First published on 20 Feb 2012. Updated on 22 May 2012.
When Joy Division’s frontman Ian Curtis hung himself in May 1980, just before the release of their second album, Closer, the remaining members – guitarist Bernard Sumner, bassist Peter Hook and drummer Stephen Morris – were determined to carry on. Manager Rob Gretton suggested a new name, Morris’ girlfriend (now wife) Gillian Gilbert was drafted in on keyboards and guitar, and New Order was born.
Not that it was plain sailing from there, mind. Even as the band racked up massive worldwide success with hits like ‘Bizarre Love Triangle’, ‘Fine Time’, ‘True Faith’ and the game-changing ‘Blue Monday’, disaster was never far away. The band were nearly ruined by their investment in disastrous Manchester nightclub, the Haçienda. The members – particularly Sumner and Hook – fought often and publicly. Gilbert and Morris’ daughter Grace was diagnosed with transverse myelitis, leading to Gilbert leaving the band in 1993 to care for her full time – and then, in 2007, Gilbert discovered she had breast cancer.
As Gilbert recovered, Hook announced in 2010 that he could no longer work with Sumner and that therefore the band was no more. Sumner and Morris countered with a statement to the effect that if Hooky wanted out, that was fine by them – even as they teamed up with Gilbert’s New Order replacement Phil Cunningham as the little-loved Bad Lieutenant.
In late 2011 it was announced that New Order were touring – with Gilbert back in the fold – even as Hook’s new band the Light were playing Closer on a worldwide tour. Despite all the drama, Gilbert is the very epitome of calm, her soft Mancunian accent echoing down the line. “It’s really good, just fantastic,” she begins, “I think I’m where I belong.”
The reunion began as Bad Lieutenant playing a benefit show for longtime video director Michael Shamberg, who requires ongoing medical care “…but someone said ‘why don’t we get back together again as New Order? It’d be more appropriate,’” she explains. “And because Hooky was still doing his own thing, we thought ‘we need another bass player’. Phil was already in New Order anyway, so we just asked Tom [Chapman], who just happened to be in Bad Lieutenant as well. We didn’t think it was going to work or anything but we just thought we’d try it.”
Was she itching to get back on stage? “I haven’t been itching, no. I was at the beginning [of her break from the band], but because my daughter was so ill I just sort of left them alone to get on with it. It was hard being away from them, but you just get into a different sort of life, being home and looking after my daughter. So it was really nice to be asked [to return], and as soon as we started rehearsing it just felt like I’d never been away, really.”
Even though the reason for Gilbert’s departure was a noble one, it must have stung when New Order released ‘Crystal’ in 2001, the first single without her.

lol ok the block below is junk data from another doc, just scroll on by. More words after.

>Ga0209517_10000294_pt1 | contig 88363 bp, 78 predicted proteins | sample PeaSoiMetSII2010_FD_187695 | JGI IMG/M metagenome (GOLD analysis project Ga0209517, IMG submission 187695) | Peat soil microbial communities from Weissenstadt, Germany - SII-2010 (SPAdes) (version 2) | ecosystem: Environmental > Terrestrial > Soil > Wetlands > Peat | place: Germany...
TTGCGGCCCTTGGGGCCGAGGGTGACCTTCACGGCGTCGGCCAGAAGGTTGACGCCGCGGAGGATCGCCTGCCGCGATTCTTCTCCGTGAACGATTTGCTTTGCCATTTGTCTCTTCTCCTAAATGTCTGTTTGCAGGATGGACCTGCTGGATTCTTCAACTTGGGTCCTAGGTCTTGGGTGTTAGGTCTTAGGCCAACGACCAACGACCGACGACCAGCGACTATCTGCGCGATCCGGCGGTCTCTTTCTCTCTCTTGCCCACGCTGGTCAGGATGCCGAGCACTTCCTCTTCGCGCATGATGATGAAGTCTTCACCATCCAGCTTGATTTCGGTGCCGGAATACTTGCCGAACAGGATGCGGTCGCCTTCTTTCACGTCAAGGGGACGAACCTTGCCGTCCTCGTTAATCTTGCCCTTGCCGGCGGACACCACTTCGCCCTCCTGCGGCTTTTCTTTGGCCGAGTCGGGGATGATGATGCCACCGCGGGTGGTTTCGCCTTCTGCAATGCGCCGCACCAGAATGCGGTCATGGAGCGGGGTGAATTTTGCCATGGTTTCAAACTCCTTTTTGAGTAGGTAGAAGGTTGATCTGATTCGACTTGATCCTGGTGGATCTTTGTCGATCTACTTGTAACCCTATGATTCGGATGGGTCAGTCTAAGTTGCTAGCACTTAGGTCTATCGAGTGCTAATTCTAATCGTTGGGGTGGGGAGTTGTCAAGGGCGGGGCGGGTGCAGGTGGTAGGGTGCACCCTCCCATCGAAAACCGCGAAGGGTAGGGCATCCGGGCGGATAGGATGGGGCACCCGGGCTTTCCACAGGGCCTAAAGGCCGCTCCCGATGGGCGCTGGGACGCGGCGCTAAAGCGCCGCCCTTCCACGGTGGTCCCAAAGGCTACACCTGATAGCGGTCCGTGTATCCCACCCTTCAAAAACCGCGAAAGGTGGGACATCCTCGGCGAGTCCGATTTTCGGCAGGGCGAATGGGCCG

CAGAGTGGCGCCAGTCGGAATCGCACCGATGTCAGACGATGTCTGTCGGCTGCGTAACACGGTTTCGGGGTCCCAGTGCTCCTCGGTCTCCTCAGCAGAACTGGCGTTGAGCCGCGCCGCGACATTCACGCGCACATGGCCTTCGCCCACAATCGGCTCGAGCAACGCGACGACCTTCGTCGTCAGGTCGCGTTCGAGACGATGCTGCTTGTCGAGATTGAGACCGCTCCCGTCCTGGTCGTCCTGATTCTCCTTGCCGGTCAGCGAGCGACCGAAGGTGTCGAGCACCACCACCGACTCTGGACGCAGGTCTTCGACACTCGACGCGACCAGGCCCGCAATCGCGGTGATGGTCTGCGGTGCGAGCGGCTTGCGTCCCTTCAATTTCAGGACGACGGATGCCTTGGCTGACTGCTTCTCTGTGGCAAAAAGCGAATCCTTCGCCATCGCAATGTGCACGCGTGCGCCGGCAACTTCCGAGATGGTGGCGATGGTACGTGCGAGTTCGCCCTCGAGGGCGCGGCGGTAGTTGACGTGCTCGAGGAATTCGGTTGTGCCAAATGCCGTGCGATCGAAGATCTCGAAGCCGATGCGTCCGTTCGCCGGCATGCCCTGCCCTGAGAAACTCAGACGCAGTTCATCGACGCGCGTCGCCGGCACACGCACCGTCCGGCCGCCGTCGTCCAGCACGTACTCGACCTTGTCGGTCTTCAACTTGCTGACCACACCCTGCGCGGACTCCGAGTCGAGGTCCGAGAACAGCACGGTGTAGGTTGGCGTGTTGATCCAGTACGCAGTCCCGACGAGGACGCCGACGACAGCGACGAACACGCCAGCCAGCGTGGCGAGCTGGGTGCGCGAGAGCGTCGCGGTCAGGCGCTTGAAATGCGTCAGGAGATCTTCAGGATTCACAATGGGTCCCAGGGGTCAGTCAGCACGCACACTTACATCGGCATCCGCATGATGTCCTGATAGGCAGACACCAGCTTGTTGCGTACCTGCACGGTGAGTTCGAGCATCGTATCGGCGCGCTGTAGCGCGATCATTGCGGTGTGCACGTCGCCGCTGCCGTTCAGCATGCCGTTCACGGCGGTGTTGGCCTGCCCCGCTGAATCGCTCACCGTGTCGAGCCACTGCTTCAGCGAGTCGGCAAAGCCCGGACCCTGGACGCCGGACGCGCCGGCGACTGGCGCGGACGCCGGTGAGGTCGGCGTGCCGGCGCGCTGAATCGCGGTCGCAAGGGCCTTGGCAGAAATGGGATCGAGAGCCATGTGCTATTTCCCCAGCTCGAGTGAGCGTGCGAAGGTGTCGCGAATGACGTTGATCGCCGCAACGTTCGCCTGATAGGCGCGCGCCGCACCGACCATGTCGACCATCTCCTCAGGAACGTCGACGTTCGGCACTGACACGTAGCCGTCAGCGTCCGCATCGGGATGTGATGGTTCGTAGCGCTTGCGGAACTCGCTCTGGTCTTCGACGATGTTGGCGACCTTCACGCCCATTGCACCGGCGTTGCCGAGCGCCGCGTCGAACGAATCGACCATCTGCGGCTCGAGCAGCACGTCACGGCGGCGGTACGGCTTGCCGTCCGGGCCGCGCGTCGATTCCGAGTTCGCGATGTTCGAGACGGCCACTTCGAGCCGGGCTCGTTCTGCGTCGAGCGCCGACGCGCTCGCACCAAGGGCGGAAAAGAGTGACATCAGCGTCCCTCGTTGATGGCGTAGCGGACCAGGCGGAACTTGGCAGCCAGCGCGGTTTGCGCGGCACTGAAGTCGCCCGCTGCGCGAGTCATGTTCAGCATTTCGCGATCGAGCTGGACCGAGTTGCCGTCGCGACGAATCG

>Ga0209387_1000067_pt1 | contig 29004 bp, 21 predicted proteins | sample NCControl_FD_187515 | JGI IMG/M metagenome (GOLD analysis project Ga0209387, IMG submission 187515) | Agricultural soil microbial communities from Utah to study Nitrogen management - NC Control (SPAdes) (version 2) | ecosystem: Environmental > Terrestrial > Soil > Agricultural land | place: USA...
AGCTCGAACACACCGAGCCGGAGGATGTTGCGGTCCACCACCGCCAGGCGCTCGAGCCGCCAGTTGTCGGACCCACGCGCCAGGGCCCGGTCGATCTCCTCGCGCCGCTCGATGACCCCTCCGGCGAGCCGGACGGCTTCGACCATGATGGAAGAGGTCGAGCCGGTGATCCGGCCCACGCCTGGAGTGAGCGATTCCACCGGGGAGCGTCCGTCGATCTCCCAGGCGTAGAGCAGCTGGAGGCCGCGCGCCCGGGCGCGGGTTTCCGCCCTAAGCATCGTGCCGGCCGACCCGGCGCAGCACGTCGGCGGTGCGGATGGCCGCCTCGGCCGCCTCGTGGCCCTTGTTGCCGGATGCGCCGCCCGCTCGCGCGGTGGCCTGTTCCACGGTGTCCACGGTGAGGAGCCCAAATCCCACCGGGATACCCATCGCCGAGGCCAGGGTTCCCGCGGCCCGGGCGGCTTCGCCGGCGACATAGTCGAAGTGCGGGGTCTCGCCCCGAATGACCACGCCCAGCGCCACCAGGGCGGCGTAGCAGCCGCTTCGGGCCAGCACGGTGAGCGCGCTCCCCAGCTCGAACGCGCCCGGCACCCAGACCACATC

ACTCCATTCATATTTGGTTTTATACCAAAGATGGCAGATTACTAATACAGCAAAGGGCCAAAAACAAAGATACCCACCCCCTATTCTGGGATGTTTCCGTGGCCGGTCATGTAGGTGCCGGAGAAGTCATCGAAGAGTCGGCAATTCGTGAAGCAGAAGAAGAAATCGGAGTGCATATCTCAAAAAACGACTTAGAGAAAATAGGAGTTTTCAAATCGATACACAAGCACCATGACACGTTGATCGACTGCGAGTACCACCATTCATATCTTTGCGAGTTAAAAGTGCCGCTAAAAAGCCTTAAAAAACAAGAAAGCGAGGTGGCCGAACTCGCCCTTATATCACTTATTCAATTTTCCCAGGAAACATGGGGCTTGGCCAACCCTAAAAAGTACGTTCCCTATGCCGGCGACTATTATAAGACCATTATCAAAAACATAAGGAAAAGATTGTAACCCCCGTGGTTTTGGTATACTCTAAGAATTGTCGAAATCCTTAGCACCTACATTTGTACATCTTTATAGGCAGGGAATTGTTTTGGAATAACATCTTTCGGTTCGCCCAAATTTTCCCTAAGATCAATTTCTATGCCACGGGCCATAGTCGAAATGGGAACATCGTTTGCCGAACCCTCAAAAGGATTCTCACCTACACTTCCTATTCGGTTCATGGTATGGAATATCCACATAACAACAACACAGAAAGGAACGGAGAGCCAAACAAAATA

“That was so hard,” she agrees, her voice a near whisper. “I hated it. But they carried on without me.”
And now the band is carrying on without Hooky.
“Yes, but at least Hooky had his choice,” she counters. “He didn’t want to be in New Order anymore, and he made it quite clear. But we thought ‘well, if he doesn’t want to do it but a number of us want to, why shouldn’t we do it really?’ And if he was so unhappy – how could [we] make somebody do something if they’re so unhappy?”
She pauses at the suggestion that the difference between previous Hooky/Sumner fights was the lack of Rob Gretton to grab everybody by the scruff of the neck and tell them to play nice.
“That’s interesting. Maybe,” she considers. “That’s the thing with life: you don’t know what’s going to be thrown at you. When Rob died [of a heart attack in 1999] that was really upsetting. The dynamics of everything changed and you just have to muddle on through. Life goes on, I suppose.”
Of course, that wasn't a foregone conclusion for Gilbert when she got her diagnosis. “I told Stephen on the phone because he was at the NME awards,” she laughs, darkly. “I couldn’t get through to him and I just left a message saying ‘Oh yeah, I’ve got cancer, so give us a ring when you’re able.’”
“I know!” she laughs. “It was a bit cruel, but it was a bit of a shock. It was only last year that I felt like it was getting better, and I was feeling a bit more positive, so that’s why I just said yes to New Order getting back together.”
Morris and Sumner both declared that New Order were a closed book as recently as 18 months ago, so does Gilbert see a future for the band? “Well, we’re not going to commit to anything big right now. We just want to see how it goes really because we never thought playing live was going to be doable, because Barney didn’t like playing live, and Hooky really liked playing live…”
She pauses. “But I think because things have changed we’re just doing it how it is at the moment, and I don’t think we’ve got a record deal at the moment. So we’re in this position where we can do anything we like, really, which is a really good position to be in.”